When The News Hits Home

My, how things have changed.

My intention was to write a follow-up to last week’s post about Canada’s Bill C-18 and Meta’s banning of news on Facebook.

I suppose this is a follow-up of sorts. But thanks to Mother Nature -- that ofttimes bully -- that story was pushed right out of the queue to be replaced with something far more tragic and immediate.

To me, anyway.

I live in Kelowna, British Columbia. Chances are you’ve heard about my home in the last few days. If you haven’t, I can tell you that when I look out my window, all I can see is thick smoke. Which might be a good thing. Last Friday, when I had more visibility, I spent the entire evening watching West Kelowna, across Okanagan Lake from my home, burn in the path of the oncoming McDougall Creek Wildfire. When the flames would suddenly leap toward the sky, you knew that was someone’s home being ignited.



We don’t know how many homes have been lost. The fire has been too active for authorities to have the time to count. We have firefighters and first responders pouring in from around our province to help. Our Air Quality Index is 11 on a scale of 10, as bad as it can get. Thousands have been forced out of their homes. More thousands have their things packed by the door, ready to leave at a moment’s notice. We’re one of those.

But that’s enough about the fire. This post is about our weird relationship with the news.

When something like this happens, you have a very real, very visceral need to know what’s going on. For those of us who live here in British Columbia, the news has hit home in a way we could never imagine.

A few posts ago, I said it might be healthier for me to ignore the news, because it’s always alarming and very seldom relevant to me. Well, those words are now coming back to haunt me.

This disaster has thrown our reliance on Facebook for news into stark relief. Last Friday, Canada’s Transportation Minster, Pablo Rodriguez, asked Meta to reverse its current ban on news, saying, “We’ve seen that, throughout this emergency, Canadians have not had access to the crucial information they need. So, I ask Meta to reverse its decision, allow Canadians to have access to news on their platforms.”

But there’s another dimension to this that’s a bit more subtle, yet even more frightening. It goes to the heart of how we handle crisis. I think you necessarily must “zoom in,” performing some type of terrible triage in your mind to be able to imagine the unimaginable. As the winds shift the fire away from your home, there’s relief. But other homes now lie in the path of the fire. In your head, you know that, but emotionally you can’t help but feel a lift. It’s not noble, but it’s human.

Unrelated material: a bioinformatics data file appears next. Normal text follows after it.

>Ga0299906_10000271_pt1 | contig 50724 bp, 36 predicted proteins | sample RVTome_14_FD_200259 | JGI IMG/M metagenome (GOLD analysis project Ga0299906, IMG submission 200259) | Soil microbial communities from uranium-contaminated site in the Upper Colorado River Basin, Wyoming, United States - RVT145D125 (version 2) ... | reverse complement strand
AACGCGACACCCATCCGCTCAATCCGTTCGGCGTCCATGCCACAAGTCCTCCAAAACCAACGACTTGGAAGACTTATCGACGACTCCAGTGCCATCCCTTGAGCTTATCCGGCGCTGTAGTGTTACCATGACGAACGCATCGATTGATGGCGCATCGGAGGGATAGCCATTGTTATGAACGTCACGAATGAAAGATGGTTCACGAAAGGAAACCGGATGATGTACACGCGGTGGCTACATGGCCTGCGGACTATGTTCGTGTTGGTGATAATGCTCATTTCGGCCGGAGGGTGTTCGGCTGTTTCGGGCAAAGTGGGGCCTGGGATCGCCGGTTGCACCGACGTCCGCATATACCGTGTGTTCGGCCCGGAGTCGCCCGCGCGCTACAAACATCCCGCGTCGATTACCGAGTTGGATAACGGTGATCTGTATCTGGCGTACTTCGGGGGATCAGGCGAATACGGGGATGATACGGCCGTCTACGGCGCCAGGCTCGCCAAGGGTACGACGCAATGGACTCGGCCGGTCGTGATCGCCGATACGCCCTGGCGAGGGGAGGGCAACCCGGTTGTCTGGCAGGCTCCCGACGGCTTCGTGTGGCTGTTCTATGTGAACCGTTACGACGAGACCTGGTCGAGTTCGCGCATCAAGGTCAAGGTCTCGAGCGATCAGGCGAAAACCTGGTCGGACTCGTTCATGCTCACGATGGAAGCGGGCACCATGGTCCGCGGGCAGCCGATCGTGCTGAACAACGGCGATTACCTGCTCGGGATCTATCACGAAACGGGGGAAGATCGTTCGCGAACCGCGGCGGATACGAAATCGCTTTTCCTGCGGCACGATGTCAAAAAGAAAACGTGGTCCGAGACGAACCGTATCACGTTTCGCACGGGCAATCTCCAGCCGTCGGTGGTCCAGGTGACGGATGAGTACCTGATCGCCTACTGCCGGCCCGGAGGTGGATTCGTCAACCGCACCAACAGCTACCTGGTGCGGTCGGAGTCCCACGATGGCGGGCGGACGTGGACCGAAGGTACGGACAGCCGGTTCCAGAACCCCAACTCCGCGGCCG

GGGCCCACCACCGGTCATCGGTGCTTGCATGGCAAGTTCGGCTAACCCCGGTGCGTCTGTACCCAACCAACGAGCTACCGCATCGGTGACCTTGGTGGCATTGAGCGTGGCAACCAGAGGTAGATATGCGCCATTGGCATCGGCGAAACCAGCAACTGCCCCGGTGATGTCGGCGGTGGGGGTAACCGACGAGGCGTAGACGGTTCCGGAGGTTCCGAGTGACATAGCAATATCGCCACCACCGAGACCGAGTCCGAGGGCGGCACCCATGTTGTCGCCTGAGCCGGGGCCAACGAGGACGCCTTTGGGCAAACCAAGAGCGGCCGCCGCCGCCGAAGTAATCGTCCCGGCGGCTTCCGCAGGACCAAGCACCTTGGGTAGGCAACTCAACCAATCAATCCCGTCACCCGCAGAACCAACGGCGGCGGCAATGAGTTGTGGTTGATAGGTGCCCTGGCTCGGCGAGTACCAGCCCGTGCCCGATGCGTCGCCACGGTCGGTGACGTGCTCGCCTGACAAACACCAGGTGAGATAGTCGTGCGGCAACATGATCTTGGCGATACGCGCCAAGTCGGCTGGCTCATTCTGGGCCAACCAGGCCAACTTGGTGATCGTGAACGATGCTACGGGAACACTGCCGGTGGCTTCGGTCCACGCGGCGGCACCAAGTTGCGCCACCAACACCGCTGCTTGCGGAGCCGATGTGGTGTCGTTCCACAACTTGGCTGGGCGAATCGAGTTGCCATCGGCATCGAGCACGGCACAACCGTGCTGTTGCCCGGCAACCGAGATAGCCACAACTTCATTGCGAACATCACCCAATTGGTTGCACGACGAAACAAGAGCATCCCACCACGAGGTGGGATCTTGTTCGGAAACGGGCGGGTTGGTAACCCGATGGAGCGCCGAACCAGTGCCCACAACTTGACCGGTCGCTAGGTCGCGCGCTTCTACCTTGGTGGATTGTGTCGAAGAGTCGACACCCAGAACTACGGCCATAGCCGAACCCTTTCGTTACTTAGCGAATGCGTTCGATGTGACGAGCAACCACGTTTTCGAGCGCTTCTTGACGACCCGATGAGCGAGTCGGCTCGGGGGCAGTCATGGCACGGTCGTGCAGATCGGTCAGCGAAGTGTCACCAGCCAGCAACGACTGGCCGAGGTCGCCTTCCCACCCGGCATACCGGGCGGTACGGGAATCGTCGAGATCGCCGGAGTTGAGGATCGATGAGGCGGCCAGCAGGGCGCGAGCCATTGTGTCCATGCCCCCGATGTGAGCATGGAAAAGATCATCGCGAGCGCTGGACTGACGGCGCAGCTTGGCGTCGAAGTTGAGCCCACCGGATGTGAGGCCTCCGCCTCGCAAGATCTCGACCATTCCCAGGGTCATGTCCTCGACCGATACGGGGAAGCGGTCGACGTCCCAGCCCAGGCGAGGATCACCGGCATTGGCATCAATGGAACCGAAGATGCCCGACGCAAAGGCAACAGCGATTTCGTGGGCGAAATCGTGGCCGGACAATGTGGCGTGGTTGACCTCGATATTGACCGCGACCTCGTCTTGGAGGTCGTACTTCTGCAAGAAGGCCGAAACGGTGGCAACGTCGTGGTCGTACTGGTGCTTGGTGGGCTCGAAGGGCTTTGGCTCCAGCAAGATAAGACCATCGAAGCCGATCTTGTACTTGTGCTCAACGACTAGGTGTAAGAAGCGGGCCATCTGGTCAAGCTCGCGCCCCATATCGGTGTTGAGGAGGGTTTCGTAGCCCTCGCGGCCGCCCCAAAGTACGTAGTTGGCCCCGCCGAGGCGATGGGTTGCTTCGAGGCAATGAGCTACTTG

So let’s “zoom out” -- a lot. We’re not the only ones this is happening to. This is a global crisis. Twenty-six thousand people are evacuated on the Spanish island of Tenerife. A friend of mine, who’s an airline pilot, one week ago was volunteering to fly people out of Maui who had lost their homes in the tragic Lahaina fire.

Take a look at Nasa’s FIRMS (Fire Information for Resource Management) website, which gives a global map of all hotspots from wildfires burning. I’ve set this link to wildfire activity in the last 7 days.

Scary as hell, right?

But can we actually process the news in a way that lets us move forward and start coping with this massive issue? Is it enough to change our behaviors in the way we must, to finally start addressing climate change?

In a recent article on, Richard Fisher talks about “Construal level theory,” which says that the greater the psychological distance there is between the news and your life, the less likely it is to make you change your behavior. For me, the psychological distance between myself and climate change is roughly 1 kilometer (just over half a mile) as the crow flies. That’s how far it is from my house to the nearest evacuation alert area.

It doesn’t get much closer than that.  But will we change? Will anything change?